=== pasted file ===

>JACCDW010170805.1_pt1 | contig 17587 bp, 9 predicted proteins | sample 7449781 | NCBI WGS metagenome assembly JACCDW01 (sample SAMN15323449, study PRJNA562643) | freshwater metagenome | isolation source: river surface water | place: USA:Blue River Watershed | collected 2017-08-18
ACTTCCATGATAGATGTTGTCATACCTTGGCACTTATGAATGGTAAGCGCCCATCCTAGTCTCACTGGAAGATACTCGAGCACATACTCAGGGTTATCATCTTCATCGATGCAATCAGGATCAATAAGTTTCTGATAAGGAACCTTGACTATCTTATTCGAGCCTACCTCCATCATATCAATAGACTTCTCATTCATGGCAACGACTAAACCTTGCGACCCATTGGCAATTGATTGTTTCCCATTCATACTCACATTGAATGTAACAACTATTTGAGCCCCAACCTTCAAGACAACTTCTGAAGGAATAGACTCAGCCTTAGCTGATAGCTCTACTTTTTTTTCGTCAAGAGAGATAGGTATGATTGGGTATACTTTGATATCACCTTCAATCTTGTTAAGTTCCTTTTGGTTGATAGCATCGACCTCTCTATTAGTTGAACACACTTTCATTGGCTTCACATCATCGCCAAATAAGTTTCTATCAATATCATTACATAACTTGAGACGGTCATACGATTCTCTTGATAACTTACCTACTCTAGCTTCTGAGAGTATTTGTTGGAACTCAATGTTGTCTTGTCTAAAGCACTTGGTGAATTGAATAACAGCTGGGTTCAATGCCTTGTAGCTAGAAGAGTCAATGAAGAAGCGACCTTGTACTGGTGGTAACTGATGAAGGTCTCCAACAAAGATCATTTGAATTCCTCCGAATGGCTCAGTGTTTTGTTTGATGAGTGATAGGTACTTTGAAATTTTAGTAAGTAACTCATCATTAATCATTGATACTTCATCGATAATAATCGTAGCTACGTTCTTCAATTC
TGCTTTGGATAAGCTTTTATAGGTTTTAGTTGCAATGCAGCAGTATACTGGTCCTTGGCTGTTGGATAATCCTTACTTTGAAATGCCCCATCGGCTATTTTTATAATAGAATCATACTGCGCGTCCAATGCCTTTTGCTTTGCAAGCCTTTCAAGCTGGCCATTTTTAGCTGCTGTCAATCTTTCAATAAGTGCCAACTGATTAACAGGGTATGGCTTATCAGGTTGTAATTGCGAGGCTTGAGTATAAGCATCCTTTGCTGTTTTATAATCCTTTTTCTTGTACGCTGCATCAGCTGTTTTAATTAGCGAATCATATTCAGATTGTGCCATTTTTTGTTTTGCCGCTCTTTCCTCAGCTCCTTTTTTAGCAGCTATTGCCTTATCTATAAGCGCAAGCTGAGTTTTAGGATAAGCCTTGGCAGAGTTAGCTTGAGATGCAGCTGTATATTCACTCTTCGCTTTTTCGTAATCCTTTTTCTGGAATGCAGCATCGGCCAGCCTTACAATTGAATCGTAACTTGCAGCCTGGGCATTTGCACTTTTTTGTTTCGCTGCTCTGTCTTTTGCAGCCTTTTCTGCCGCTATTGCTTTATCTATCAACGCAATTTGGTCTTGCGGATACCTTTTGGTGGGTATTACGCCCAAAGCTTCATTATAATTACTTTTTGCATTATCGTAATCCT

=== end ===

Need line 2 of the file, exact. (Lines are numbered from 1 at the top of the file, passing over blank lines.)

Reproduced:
ACTTCCATGATAGATGTTGTCATACCTTGGCACTTATGAATGGTAAGCGCCCATCCTAGTCTCACTGGAAGATACTCGAGCACATACTCAGGGTTATCATCTTCATCGATGCAATCAGGATCAATAAGTTTCTGATAAGGAACCTTGACTATCTTATTCGAGCCTACCTCCATCATATCAATAGACTTCTCATTCATGGCAACGACTAAACCTTGCGACCCATTGGCAATTGATTGTTTCCCATTCATACTCACATTGAATGTAACAACTATTTGAGCCCCAACCTTCAAGACAACTTCTGAAGGAATAGACTCAGCCTTAGCTGATAGCTCTACTTTTTTTTCGTCAAGAGAGATAGGTATGATTGGGTATACTTTGATATCACCTTCAATCTTGTTAAGTTCCTTTTGGTTGATAGCATCGACCTCTCTATTAGTTGAACACACTTTCATTGGCTTCACATCATCGCCAAATAAGTTTCTATCAATATCATTACATAACTTGAGACGGTCATACGATTCTCTTGATAACTTACCTACTCTAGCTTCTGAGAGTATTTGTTGGAACTCAATGTTGTCTTGTCTAAAGCACTTGGTGAATTGAATAACAGCTGGGTTCAATGCCTTGTAGCTAGAAGAGTCAATGAAGAAGCGACCTTGTACTGGTGGTAACTGATGAAGGTCTCCAACAAAGATCATTTGAATTCCTCCGAATGGCTCAGTGTTTTGTTTGATGAGTGATAGGTACTTTGAAATTTTAGTAAGTAACTCATCATTAATCATTGATACTTCATCGATAATAATCGTAGCTACGTTCTTCAATTC